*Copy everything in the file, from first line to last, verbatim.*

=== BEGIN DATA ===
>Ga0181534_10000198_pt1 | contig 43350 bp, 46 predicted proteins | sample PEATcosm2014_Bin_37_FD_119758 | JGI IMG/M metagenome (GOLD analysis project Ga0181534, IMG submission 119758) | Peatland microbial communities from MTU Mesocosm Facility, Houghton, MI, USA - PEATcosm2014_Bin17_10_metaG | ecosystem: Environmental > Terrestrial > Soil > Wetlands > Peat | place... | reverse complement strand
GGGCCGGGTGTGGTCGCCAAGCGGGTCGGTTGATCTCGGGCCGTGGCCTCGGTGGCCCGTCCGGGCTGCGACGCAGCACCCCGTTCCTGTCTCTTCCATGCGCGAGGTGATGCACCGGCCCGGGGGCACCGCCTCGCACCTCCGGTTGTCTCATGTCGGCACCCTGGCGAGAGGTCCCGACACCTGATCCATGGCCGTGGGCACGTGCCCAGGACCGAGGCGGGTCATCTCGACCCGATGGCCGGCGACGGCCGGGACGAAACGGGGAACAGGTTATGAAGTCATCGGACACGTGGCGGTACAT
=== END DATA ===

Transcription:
>Ga0181534_10000198_pt1 | contig 43350 bp, 46 predicted proteins | sample PEATcosm2014_Bin_37_FD_119758 | JGI IMG/M metagenome (GOLD analysis project Ga0181534, IMG submission 119758) | Peatland microbial communities from MTU Mesocosm Facility, Houghton, MI, USA - PEATcosm2014_Bin17_10_metaG | ecosystem: Environmental > Terrestrial > Soil > Wetlands > Peat | place... | reverse complement strand
GGGCCGGGTGTGGTCGCCAAGCGGGTCGGTTGATCTCGGGCCGTGGCCTCGGTGGCCCGTCCGGGCTGCGACGCAGCACCCCGTTCCTGTCTCTTCCATGCGCGAGGTGATGCACCGGCCCGGGGGCACCGCCTCGCACCTCCGGTTGTCTCATGTCGGCACCCTGGCGAGAGGTCCCGACACCTGATCCATGGCCGTGGGCACGTGCCCAGGACCGAGGCGGGTCATCTCGACCCGATGGCCGGCGACGGCCGGGACGAAACGGGGAACAGGTTATGAAGTCATCGGACACGTGGCGGTACAT